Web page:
Here are the performance results of this graphics card in both the hardwareDB Benchmark and other benchmark utilities. Synthetic tests are an estimation of real-world performance using consistent and repeatable benchmarks. All tests were performed at 1920 x 1080 resolution.
Volumetric ray casting test, a computationally expensive method of rendering high-quality scenes
91 FPS average
61 FPS 10% low
55 FPS 1% low
Randomly generated noise sphere test
62 FPS average
60 FPS 10% low
54 FPS 1% low
Procedurally generated city scene with voxel rendering
82 FPS average
65 FPS 10% low
59 FPS 1% low
Real-time noise calculation and ray marching test
33 FPS average
32 FPS 10% low
27 FPS 1% low
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The Radeon R9 390 is a GPU from AMD released in 2015.
This chip has an average gaming score at 20% in our GPU benchmark.
The Radeon R9 390 has 8 GiB of GDDR5 memory, with a total memory bandwidth of 375 GB/s. The memory bus has a width of 512 bits. More memory is beneficial when gaming at high resolutions as the memory needs to store the frame buffer and all the game textures. If you run out of memory, you will experience poor performance as the GPU needs to swap data in and out of the memory as it is used.
In terms of clock speed, the Radeon R9 390 GPU core runs at a frequency of 1000 MHz and if power and temperature permits, it can boost up to 1000 MHz. The core clock is directly related to the performance of a GPU, the higher the clock, the more processing can be done per second. A higher clock does not guarantee better performance by itself, this also depends on the number of shading units and other elements of the pipeline.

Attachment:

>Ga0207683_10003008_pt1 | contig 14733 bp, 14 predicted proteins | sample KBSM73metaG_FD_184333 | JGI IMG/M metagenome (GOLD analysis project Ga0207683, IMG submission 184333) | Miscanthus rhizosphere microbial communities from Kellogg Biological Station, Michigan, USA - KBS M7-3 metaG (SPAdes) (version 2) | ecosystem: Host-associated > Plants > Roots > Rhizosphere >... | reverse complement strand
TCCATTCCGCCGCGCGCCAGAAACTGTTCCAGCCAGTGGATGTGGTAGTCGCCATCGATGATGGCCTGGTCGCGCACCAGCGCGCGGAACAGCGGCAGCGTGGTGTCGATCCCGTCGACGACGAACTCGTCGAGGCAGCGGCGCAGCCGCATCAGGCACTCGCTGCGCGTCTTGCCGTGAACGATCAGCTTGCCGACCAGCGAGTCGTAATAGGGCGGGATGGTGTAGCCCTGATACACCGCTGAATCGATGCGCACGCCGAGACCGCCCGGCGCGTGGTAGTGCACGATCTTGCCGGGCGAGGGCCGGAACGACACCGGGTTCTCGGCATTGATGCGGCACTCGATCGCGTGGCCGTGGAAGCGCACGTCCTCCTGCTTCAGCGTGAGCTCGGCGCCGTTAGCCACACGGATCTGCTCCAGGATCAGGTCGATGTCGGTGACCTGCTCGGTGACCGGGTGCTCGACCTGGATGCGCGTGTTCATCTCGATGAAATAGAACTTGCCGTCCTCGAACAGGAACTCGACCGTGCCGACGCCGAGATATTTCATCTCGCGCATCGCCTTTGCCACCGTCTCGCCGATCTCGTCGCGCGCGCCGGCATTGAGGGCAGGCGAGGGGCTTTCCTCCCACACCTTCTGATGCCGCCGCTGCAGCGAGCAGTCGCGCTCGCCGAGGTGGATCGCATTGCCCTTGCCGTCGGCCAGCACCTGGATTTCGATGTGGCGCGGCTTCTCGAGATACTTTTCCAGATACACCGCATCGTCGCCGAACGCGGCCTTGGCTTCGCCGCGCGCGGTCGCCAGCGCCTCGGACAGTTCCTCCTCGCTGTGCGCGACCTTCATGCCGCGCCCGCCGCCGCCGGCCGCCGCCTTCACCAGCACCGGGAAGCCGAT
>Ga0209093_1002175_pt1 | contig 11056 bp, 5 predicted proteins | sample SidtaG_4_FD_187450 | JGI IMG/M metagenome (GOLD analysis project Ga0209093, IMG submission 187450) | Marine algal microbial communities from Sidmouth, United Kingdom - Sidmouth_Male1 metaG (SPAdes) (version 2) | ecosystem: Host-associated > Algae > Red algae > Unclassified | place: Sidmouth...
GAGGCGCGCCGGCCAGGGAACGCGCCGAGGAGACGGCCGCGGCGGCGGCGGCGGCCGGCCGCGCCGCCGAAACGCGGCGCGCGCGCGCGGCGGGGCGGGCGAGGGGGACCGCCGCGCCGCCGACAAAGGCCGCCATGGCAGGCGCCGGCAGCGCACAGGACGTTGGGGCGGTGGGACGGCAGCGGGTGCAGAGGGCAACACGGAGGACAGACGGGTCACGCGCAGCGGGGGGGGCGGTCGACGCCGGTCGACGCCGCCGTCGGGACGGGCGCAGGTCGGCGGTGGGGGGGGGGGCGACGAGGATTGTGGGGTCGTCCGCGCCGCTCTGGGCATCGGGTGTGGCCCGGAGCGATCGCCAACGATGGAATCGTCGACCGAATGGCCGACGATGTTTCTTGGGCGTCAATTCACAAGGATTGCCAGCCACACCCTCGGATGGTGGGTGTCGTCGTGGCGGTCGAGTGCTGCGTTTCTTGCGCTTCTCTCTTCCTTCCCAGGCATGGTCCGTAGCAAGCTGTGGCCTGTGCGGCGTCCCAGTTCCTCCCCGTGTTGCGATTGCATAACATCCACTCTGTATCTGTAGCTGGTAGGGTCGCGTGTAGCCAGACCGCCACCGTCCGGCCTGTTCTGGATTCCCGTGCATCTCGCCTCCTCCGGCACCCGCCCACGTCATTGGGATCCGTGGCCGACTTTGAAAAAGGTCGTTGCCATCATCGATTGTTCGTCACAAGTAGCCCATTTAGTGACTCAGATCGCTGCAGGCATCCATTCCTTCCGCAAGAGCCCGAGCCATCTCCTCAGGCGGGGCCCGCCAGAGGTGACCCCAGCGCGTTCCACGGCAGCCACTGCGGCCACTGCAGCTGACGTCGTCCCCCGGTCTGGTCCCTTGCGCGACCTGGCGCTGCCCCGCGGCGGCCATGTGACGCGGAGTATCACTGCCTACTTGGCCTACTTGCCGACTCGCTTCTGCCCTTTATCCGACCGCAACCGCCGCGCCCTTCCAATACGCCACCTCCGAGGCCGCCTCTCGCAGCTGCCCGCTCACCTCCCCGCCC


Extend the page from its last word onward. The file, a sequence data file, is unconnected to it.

As for rendering API support, the Radeon R9 390 supports up to DirectX 12. In addition, in cross-platform titles, OpenGL 4.5 features are supported. Newer APIs are usually more efficient, allowing for better performance in games and better graphical effects.
Power and thermals for the AMD Radeon R9 390 are a TDP (Thermal Design Power) of 275 watts. This measures the amount of heat the GPU produces when running at 100%. This isn't a measure of power consumption, but it's a good estimate.
To figure out your graphics card specs and performance, download our free GPU Benchmark utility.
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